As I write this column a week before the November 8 elections, I have no idea what the results will be (or were). When I voted on October 28, I crossed my fingers that not a single Republican would be elected to anything, but that’s probably too much to hope for.
Quite honestly I am sick, sick, sick of political campaigns and the toxic pollution of attendant attack ads.
Given the foul bilge that has filled our airways in recent months, I could easily be persuaded to vote to ban all political advertising. It isn’t helpful. It isn’t free speech. It’s political pornography.
The worst abuses were in the Poliquin v. Golden Second District Congressional race with attack ads portraying incumbent Rep. Jared Golden as a Biden stooge responsible for everything from inflation and high gas prices to trying to kill the lobstering industry. Republican challenger Bruce Poliquin was seen slogging through the swamps on his way to end women’s reproductive rights, Medicare and Social Security.
Why anyone would want to go to Congress is beyond me. It must be the pay and the power, because it certainly isn’t the prestige. In a recent Gallup poll of which of 16 institutions Americans have confidence in, Congress (7%) came in dead last.
And how about those LePage v. Mills ads accusing LePage of being cruel and Mills of handing out crack pipes to addicts? Or what to make of the lobsterman who proclaimed that Golden accepting campaign contributions from an environmental group was “a kick in the nuts?” New lows in lies.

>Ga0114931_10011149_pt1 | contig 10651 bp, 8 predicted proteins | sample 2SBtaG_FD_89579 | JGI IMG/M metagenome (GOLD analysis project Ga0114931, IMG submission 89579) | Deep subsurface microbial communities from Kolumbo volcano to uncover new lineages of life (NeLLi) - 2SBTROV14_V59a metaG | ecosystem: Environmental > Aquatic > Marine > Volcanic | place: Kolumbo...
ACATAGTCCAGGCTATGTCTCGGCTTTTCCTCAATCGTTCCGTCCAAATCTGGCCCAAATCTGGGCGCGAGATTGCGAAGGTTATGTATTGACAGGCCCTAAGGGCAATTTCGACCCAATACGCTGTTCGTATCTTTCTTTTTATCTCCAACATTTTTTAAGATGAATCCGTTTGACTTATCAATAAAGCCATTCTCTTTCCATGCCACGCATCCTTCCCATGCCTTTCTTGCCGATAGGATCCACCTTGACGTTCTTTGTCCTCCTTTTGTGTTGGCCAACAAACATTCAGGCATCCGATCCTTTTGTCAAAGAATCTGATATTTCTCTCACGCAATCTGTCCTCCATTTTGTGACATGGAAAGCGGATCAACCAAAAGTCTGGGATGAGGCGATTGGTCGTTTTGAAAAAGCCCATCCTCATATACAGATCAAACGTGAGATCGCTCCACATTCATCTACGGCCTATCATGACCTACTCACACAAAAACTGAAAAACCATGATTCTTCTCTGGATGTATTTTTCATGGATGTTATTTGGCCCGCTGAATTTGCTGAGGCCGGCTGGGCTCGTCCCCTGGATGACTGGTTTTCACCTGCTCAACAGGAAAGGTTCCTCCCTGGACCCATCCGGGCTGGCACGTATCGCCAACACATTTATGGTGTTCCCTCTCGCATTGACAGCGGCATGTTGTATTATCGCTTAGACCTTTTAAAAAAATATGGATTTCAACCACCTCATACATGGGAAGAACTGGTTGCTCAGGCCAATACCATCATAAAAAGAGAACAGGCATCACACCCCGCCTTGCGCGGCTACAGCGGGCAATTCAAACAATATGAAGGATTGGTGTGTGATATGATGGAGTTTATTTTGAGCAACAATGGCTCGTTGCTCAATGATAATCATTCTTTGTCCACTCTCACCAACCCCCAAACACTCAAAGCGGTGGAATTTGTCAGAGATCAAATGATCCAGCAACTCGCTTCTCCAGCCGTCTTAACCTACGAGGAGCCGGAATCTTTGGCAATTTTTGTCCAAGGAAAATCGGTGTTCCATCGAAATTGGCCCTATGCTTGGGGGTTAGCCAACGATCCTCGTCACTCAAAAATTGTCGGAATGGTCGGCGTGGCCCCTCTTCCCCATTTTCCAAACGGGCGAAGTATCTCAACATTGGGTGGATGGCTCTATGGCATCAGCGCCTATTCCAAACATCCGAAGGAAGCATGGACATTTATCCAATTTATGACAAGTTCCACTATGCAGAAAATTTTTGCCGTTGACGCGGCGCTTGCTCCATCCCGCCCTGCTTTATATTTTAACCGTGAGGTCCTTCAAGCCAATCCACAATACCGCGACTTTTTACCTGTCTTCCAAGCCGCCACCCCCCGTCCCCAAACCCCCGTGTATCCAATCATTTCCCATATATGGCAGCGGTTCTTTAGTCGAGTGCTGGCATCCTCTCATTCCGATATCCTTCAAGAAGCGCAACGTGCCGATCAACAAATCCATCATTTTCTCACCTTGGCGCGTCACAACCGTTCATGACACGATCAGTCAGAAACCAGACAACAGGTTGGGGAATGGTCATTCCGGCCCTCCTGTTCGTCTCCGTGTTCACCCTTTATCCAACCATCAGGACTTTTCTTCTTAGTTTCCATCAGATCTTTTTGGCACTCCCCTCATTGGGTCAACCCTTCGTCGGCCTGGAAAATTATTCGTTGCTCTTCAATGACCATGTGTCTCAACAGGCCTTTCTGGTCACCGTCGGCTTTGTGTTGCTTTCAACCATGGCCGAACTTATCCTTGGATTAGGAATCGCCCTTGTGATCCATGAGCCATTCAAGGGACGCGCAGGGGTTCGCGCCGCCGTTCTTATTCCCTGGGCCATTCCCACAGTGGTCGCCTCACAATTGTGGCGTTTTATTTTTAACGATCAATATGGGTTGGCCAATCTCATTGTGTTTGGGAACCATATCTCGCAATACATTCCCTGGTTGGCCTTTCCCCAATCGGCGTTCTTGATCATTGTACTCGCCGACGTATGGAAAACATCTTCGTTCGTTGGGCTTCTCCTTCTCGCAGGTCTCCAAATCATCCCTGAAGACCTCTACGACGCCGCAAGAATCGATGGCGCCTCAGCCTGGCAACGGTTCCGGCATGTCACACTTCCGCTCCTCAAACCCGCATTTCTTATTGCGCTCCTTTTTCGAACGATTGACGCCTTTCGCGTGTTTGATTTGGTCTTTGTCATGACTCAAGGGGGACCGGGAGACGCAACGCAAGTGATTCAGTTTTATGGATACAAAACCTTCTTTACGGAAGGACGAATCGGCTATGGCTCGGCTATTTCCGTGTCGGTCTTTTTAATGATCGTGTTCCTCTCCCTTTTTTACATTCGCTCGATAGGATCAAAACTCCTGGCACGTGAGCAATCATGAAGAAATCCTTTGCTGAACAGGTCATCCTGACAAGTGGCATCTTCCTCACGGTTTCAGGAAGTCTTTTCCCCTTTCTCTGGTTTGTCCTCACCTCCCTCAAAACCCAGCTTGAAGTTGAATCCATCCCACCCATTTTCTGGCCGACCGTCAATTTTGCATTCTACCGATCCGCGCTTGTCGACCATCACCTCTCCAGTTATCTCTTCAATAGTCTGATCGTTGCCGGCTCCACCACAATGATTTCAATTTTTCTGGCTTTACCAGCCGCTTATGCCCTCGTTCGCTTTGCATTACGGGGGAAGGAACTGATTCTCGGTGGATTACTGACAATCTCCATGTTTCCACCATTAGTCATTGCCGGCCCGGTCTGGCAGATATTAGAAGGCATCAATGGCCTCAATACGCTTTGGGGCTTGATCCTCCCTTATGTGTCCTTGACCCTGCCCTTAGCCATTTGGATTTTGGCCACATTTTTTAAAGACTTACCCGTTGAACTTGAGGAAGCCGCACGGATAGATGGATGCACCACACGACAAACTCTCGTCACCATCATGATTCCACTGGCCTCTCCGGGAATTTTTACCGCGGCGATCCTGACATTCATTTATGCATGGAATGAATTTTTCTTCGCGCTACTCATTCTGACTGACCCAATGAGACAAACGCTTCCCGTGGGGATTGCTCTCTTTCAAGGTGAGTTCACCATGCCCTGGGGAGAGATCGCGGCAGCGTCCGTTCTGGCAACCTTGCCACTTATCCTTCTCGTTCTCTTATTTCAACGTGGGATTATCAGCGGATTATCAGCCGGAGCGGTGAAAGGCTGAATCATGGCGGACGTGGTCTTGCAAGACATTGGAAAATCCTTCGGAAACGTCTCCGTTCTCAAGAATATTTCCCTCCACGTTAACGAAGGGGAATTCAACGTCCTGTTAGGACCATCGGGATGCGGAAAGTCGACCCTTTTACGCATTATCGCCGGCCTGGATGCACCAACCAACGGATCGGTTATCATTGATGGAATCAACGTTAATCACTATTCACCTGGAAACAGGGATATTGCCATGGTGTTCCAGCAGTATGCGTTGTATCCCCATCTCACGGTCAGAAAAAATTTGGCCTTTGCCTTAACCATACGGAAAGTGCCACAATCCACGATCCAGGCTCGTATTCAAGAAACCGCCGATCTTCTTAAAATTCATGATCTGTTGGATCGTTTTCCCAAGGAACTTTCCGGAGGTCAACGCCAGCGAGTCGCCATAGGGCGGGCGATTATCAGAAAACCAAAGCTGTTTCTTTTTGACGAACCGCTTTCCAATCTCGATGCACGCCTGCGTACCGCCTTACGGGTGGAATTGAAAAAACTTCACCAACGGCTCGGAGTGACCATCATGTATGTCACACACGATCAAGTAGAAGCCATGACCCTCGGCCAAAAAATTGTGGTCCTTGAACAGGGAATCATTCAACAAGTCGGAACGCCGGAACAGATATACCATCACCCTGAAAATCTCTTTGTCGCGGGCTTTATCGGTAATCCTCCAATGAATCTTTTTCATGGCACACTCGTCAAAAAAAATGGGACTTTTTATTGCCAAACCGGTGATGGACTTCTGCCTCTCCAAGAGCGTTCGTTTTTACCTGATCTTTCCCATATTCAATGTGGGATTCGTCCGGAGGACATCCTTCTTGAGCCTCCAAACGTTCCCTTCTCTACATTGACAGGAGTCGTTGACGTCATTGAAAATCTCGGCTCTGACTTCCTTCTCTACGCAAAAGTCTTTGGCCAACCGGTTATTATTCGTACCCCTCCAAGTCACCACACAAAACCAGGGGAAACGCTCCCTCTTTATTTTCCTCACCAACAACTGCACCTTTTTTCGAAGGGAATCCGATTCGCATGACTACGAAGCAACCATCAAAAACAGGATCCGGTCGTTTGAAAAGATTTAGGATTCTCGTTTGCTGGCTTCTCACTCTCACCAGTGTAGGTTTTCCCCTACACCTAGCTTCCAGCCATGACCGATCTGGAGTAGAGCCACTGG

Television stations (11%) were next to last in the confidence poll. I get it. It’s not just that TV news tends to have a liberal or conservative bias, it’s the pretense of objectivity that bothers me. It’s hard to respect a television station as a neutral fact-finder or its anchor as an unbiased moderator of a candidate debate when television is the biggest beneficiary of the obscene amounts of dark money that produces the political porn the networks air.
In the decline and fall of American confidence, the criminal justice system (14%) came in just after newspapers (16%), the presidency (23%), Supreme Court (25%), schools (28%) and churches (31%). The only American institution with majority approval was the military (64%).
In a better America, candidates would not be allowed to speak about their opponents at all. They would be restricted to promoting their own qualifications and ideas. Third parties would not be allowed to either trumpet or trash candidates. And television stations would provide free airtime to all candidates.
The bull was so thick as Election Day approached that the Truth would have been smothered alive in putrid propaganda if, in fact, it still existed. No minds were being changed. No one was being influenced. Anyone who hadn’t made up his/her/their minds by the Fourth of July probably shouldn’t have been allowed to vote.
Now we are increasingly seeing how nasty verbal attacks are inciting physical violence, first in Trump’s January 6 insurrection and more recently in the assault on Paul Pelosi. Who is next? Dr. Fauci?
Ranked choice voting was supposed to clean up the sewer of American politics and restore faith in the outcomes of American elections. Well, it failed miserably, as will the American experiment if we can’t pull ourselves up out of the gutter of uncivil discourse.
Edgar Allen Beem has been writing The Universal Notebook weekly since 2003, first for The Forecaster and now for the Phoenix. He also writes the Art Seen feature.